Here's the deal: you push Jacob deGrom's fantasy ownership past the 50 percent mark, then we can move on to a newer, fresher story. Got it? Good. Get out the ledger, it's time for another Tommy John success story (deGrom missed all of 2011 after having the procedure).
New York's 26-year-old righty has strong overall ratios (3.01 ERA, 1.29 WHIP), but he's been especially electric over the last month. Check deGrom's last six starts: 39.2 IP, 33 H, 7 R, 11 BB, 45 K. Delicious.
And it's not like deGrom is getting crazy luck over that span - the BABIP is a robust .333, and his seasonal FIP is right around his ERA. He's getting terrific results with his 93 mph heater, and he mixes it with a slider, curve and change. Fun to watch, fun to own. And yet, his ownership tag is barely over the 40 percent mark.
There have been some friendly matchups along the way, to be fair - deGrom took down the Mariners on Tuesday, and he's had a couple of starts against Atlanta in the recent run. But the NL East is where you want your fantasy pitchers stationed. Miami (12th in runs) and Washington (14th) are capable but unthreatening offenses, and everyone runs to Philadelphia (26th, with a yard sale looming) and Atlanta (27th). The Mets are no offensive bargain either - they're 22nd in scoring
If you're more focused on the short-term, here's your upcoming deGrom schedule: at Milwaukee (tricky, but I'm still using him); home against San Francisco (fine), at Washington; home against Washington. And if we look ahead to the final quarter of the year, you'll find a bunch of exploitable matchups: Atlanta, Philly, Colorado (at home), Houston. It's last call, gamers.
• So Chase Headley has finally been released from Petco Purgatory. Good for him. He'll have to clean up his act in New York (facially speaking), but maybe he can jump start his career.
Petco Park is the most extreme pitcher's park in the majors, and it took a bite out of Headley's numbers over the years. He posted a .243./.331/.372 slash by the sandbox, with 35 homers in 1797 at-bats. On the road, here's the return: .286/.360/.444, 52 homers in 1708 at-bats. He's actually been a terrible hitter on the road for 2014, but in this instance, let's trust the bigger bank of numbers.
The overall context of the American League also helps the cause, not to mention the supporting cast. While the Yankees are a mediocre 23rd in runs scored, they're 102 runs in front of the Padres, the worst-scoring team in baseball.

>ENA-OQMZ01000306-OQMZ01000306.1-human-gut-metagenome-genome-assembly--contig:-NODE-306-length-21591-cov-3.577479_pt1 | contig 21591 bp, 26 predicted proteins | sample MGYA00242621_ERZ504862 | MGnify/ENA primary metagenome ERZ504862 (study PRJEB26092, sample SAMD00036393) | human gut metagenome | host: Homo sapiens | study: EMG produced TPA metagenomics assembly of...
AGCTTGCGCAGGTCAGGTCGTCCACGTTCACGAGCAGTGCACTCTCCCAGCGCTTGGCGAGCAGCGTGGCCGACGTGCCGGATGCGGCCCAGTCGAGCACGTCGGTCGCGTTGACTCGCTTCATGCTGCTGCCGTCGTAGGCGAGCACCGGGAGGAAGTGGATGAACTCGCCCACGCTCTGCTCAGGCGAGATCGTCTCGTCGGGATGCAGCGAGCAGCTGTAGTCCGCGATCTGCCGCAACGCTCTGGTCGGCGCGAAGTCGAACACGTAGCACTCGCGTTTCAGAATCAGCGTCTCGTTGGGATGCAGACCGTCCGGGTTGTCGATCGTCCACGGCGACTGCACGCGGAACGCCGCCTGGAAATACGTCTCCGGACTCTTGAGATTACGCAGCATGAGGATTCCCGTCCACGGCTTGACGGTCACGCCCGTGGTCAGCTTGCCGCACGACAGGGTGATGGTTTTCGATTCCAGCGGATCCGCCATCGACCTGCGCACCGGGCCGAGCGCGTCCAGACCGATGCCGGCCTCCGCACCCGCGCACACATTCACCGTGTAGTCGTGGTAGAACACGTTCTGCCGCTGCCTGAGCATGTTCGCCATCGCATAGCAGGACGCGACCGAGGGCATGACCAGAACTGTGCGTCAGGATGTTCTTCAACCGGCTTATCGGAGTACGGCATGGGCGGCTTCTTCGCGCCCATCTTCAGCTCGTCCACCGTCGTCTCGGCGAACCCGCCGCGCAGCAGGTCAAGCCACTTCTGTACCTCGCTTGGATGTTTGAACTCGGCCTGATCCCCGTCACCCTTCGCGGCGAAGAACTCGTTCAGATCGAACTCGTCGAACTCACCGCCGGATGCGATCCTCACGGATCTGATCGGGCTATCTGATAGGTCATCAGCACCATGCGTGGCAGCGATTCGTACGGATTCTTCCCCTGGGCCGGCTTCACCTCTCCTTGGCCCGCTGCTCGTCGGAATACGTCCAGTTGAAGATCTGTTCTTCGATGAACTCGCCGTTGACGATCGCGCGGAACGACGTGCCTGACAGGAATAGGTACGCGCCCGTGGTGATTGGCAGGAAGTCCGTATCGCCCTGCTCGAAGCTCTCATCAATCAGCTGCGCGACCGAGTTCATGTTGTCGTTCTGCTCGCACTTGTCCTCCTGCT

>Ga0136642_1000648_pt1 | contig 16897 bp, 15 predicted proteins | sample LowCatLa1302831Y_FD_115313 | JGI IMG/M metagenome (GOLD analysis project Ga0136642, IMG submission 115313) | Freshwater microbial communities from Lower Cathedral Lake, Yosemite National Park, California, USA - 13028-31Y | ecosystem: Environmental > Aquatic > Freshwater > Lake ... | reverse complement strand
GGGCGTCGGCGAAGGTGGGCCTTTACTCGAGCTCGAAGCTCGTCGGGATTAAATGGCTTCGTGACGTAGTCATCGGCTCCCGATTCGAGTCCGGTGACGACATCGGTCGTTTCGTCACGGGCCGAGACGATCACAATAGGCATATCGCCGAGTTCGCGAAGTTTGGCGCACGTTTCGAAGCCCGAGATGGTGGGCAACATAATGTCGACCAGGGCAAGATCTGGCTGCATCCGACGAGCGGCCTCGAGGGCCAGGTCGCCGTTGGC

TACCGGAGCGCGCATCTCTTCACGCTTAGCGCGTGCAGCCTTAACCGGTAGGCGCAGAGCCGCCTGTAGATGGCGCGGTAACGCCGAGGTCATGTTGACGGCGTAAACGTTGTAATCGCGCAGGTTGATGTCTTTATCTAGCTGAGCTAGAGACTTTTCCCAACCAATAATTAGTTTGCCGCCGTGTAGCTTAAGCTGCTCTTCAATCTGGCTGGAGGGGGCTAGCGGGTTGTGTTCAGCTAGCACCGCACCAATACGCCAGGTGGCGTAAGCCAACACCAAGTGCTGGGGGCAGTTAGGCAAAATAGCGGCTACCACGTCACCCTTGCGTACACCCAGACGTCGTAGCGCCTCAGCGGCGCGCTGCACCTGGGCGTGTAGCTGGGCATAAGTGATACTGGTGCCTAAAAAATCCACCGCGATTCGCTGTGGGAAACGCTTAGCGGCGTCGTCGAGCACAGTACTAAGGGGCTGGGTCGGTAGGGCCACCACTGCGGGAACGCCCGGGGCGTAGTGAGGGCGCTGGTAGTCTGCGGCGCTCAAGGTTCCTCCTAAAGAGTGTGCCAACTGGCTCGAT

Headley came off the bench in his Bronx debut, but he eventually got plenty of action in the extra-inning victory. His RBI single ended the game in the bottom of the 14th. If I were shuffling the corners right now, I'd give Headley something in the $9-11. Not a lofty expectation, but certainly worth rostering in a mixed league.
• Injuries are part of the game with Troy Tulowitzki, and to be fair, few thought he's stay healthy as long as he has in 2014. The other clear finally dropped Tuesday, with Tulowitzki (hip) landing on the disabled list.
The team and the player are talking down the injury, as per usual, but given where Colorado sits in the standings, you have to worry about shutdown mode if Tulo is still dinged up later in the year. To be clear, I fully expect Tulowitzki to return from this injury, but who's to say the team will expose its signature player to further damage if he gets hurt again this summer?
Possible middle adds for the Tuloless: Wong, Gennett, Santana, Rutledge, Drew, Forsythe, Hernandez.
— scott pianowski (@scott_pianowski) July 23, 2014
If you're in the market for a replacement, note the hit list above. We've had plenty of Kolten Wong discussions in this space; he brings category juice to the table, and he's hitting No. 2 most of the time. Scooter Gennett plays mostly against right-handed pitching, but he crushes them. Danny Santana and Enrique Hernandez are versatility aces who are hitting over their head at the moment, but still interesting. Logan Forsythe is the same type of player.
Josh Rutledge steps in for Tulowitzki, and Coors Field is good work if you can get it. And go ahead, keep laughing at Stephen Drew. He hit another homer Tuesday; after a layoff and a slow start, he's been useful this month.
• As if Danny Salazar hadn't wrecked your season enough already, he's back to sing more of the siren's music. He allowed just one run at Minnesota on Tuesday, scoring a victory, but it was far from a spotless performance (6 H, 3 BB, 6 K). Oh, the strikeouts are lovely, but when you combine nine baserunners with six strikeouts, that's how we get to 92 pitches in just five innings. It's hard to trust a starting pitcher who can't be trusted to work into the seventh inning.
I didn't bite on Salazar when he was recalled; keep in mind how ordinary he looked for Triple-A Columbus (4.02 ERA, 1.510 WHIP over 53.2 innings). I'm expecting a bumpy go with Salazar, a lot of walks, a lot of strikeouts. Maybe you can flip him after Tuesday's win, but it won't be to me. I'm not getting on Mr. Toad's Wild Ride.
• Casey Janssen dealt with food poisoning over the weekend, but maybe there's a bigger problem at play. He's allowed six hits and three runs over his last two outings, and he has just one strikeout over his last eight appearances. His velocity has fallen off, too.
Aaron Loup has his own issues - too many walks - but nonetheless he becomes the hedge of interest (so long as Toronto doesn't trade for a solution). He's fresh off a couple of rogue saves over the weekend (Brett Cecil picked up the cheap one Tuesday). Crazy fortune in the luck stats (a skimpy BABIP and HR/FB) is driving his 3.04 ERA and 1.16 WHIP, but his usage in Toronto can't be ignored. Loup is owned in just four percent of Yahoo leagues.